We're China's New York - big of mouth but small of heart
Peter Kammerer believes that Hong Kong is right to regard itself as 'China's New York', but that's certainly no compliment
New York City's unofficial anthem, Frank Sinatra's version of the song New York, New York, has always reminded me of Hong Kong. The part about waking up in a city that never sleeps rings true when it's 3am and I'm suffering from insomnia, but that's not what most hooks me. When Ol' Blue Eyes croons, "If I can make it there, I can make it anywhere," he gets to the nub of the matter. In those words are the essence of a similarity that goes beyond tall buildings, finance and 24-hour bars and restaurants: arrogance, conceit and condescension.
An American in a pub the other day gave strength to my theory. In town from his job in Beijing, he opined that the only other people with a superiority complex as big as those from New York were from Hong Kong. He prefaced his remarks by saying that he was from the US Midwest, which generally saw New Yorkers as being "full of themselves". To him, New York citizens not only viewed those from the US heartland as being slow and backward, but also considered themselves a cut above other Americans.
It was also how he perceived Hongkongers when on the mainland. When visiting his Beijing office, their immaculate suits immediately set them apart. However, it was not their manner of dress that irked him, but an insistence on speaking English and using a Chinese translator to communicate rather than attempting Putonghua. On the streets of Hong Kong, he had noticed the disdain more obviously - mainland visitors on the MTR were scowled at, spoken rudely to and whenever possible, avoided. It was exactly how he had felt he was being treated when in Manhattan from his home state of Ohio.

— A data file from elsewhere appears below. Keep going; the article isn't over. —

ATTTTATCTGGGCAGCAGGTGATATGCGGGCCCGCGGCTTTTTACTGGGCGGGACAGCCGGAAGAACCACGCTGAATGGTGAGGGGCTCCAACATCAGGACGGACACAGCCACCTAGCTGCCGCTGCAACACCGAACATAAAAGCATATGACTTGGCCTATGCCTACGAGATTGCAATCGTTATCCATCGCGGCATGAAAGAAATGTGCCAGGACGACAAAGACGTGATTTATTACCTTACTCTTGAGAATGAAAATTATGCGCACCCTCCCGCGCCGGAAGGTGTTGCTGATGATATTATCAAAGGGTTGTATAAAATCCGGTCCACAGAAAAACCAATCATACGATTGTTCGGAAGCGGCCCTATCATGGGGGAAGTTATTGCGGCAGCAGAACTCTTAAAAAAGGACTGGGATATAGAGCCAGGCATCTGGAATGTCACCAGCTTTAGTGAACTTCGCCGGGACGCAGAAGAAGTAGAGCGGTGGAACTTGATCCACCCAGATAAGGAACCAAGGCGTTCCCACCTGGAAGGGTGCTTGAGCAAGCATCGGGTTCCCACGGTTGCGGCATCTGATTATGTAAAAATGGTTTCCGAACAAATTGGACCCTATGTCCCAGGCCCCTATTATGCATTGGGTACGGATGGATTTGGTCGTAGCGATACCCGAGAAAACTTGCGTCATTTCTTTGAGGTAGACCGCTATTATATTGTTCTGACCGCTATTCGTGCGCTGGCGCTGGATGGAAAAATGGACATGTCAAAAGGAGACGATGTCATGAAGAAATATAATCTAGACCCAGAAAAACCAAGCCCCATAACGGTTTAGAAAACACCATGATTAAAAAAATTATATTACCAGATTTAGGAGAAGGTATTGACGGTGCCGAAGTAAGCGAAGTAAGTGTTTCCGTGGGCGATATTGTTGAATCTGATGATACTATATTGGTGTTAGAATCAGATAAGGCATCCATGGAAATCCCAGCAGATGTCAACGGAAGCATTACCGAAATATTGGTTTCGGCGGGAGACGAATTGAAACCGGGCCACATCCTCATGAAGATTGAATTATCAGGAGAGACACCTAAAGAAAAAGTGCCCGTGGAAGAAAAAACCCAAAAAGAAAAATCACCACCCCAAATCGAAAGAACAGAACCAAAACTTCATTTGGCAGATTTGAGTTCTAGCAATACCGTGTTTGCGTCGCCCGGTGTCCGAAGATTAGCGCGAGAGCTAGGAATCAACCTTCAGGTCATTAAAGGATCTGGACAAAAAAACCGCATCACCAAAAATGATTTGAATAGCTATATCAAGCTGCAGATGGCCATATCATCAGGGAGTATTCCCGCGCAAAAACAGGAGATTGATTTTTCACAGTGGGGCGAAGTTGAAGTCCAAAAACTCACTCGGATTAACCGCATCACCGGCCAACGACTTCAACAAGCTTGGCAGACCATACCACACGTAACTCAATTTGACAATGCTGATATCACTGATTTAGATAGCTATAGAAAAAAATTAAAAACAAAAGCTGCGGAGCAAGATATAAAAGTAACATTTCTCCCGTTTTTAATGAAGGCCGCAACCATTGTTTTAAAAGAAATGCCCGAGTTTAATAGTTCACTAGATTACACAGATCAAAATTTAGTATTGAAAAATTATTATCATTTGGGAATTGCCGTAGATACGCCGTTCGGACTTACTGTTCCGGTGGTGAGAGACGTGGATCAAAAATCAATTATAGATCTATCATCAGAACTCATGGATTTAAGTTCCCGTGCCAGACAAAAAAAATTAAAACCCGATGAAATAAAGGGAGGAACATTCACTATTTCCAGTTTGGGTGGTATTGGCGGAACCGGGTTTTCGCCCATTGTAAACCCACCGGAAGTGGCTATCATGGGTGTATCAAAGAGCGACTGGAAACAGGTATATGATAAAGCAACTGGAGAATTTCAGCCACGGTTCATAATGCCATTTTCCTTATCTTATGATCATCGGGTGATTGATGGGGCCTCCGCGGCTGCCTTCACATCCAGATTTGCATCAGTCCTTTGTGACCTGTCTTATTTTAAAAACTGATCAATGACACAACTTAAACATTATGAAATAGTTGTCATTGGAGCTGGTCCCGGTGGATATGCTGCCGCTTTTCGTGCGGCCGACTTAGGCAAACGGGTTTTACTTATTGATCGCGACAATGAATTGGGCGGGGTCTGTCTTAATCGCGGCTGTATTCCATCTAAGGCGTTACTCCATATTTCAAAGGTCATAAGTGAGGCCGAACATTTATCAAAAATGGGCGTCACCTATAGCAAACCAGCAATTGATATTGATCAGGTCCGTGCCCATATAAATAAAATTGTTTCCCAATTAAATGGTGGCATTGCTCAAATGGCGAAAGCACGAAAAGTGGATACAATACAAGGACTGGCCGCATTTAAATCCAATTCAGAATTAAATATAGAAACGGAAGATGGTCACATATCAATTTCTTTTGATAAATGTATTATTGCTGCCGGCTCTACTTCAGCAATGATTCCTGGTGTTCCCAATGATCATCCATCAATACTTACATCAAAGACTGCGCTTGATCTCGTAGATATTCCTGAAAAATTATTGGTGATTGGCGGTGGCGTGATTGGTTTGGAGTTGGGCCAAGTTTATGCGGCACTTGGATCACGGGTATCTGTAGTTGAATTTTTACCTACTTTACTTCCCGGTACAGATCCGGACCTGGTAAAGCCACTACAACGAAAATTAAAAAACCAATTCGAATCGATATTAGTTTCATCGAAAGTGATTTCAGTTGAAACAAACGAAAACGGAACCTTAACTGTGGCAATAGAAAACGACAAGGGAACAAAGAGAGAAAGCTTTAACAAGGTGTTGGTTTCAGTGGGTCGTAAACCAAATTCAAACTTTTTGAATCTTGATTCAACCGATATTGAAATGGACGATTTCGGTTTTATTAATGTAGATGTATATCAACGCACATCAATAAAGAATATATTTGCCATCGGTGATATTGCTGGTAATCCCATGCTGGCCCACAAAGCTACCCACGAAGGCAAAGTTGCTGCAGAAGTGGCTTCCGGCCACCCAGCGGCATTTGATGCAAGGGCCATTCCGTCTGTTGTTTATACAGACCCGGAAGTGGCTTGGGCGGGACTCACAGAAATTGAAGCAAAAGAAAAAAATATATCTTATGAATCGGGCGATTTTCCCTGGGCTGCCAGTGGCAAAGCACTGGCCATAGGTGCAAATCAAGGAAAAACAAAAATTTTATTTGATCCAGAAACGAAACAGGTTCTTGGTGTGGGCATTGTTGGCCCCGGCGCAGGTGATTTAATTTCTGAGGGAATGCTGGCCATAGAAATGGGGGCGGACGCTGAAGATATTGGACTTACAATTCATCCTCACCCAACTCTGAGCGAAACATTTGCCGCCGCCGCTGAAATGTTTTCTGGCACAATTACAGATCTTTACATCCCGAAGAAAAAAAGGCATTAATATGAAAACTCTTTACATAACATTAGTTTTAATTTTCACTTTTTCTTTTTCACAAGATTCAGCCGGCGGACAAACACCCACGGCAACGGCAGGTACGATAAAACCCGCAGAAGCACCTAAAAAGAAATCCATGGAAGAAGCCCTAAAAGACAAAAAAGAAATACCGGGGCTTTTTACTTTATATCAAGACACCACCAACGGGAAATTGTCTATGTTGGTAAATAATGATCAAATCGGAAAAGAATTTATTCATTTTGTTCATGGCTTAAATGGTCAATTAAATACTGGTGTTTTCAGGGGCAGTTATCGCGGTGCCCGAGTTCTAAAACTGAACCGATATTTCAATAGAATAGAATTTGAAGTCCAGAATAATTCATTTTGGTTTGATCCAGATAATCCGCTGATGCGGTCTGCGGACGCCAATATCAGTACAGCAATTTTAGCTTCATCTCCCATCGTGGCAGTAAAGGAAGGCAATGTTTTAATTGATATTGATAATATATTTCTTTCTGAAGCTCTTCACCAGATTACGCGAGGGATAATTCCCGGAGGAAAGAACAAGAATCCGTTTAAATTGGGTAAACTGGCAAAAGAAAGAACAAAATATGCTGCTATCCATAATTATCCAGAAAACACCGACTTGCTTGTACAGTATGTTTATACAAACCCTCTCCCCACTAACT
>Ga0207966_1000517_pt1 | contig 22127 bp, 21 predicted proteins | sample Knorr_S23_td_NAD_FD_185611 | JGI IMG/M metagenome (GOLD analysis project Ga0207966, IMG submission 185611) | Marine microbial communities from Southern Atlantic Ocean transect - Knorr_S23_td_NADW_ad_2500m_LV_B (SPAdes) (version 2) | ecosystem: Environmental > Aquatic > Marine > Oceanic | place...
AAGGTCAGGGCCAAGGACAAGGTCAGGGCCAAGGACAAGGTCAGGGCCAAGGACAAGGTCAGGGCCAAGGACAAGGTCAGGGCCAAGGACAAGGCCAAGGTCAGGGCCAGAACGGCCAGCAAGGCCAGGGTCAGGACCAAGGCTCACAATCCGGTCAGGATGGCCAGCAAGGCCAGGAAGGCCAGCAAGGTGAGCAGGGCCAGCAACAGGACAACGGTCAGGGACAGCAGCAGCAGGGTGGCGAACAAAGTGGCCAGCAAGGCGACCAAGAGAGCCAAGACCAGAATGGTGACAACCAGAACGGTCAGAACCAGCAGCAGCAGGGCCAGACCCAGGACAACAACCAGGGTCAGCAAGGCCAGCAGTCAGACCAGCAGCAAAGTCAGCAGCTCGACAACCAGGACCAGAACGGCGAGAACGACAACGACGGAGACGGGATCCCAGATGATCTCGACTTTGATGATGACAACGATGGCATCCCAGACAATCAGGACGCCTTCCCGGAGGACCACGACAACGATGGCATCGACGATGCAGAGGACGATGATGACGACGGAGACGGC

All those YouTube videos of mainland "locusts" tell much about how some Hong Kong people see themselves within China. There is a large dollop of superiority, but also self-assuredness, pride and boastfulness. Hongkongers like to think of themselves as being different and have no difficulty pointing to what makes their city better. Top of the list are a lack of corruption, an independent judicial system and most of all, the ability to buy and read anything, whether it is from a bookstore or over the internet.
But let's take that sense of being better beyond China's weaknesses to the rest of Asia. Hong Kong people put themselves above all others in the region except perhaps Japanese, and even then it is only on matters of innovation, politeness and cleanliness that one-upmanship is conceded. No matter what the surveys on financial freedom say about Singapore, the state of democracy in Taiwan or how more advanced medical tourism in Thailand and South Korea may be, Hong Kong always contends it has the overall edge. Some may call it confidence, others snobbishness, but I think of it as arrogance.
Every nation has a city that thinks the same: In Britain, it's London; in France, Paris; in Australia, Sydney. It is not, as Lu Ping, the former director of the State Council's Hong Kong and Macau Affairs Office, stated, a sign of a secessionist movement under way. Instead, it is an indication of a better-than-thou mentality. As my American drinking friend suggested, that won't change until the rest of the country and Asia catch up in every conceivable way.
Peter Kammerer is a senior writer at the Post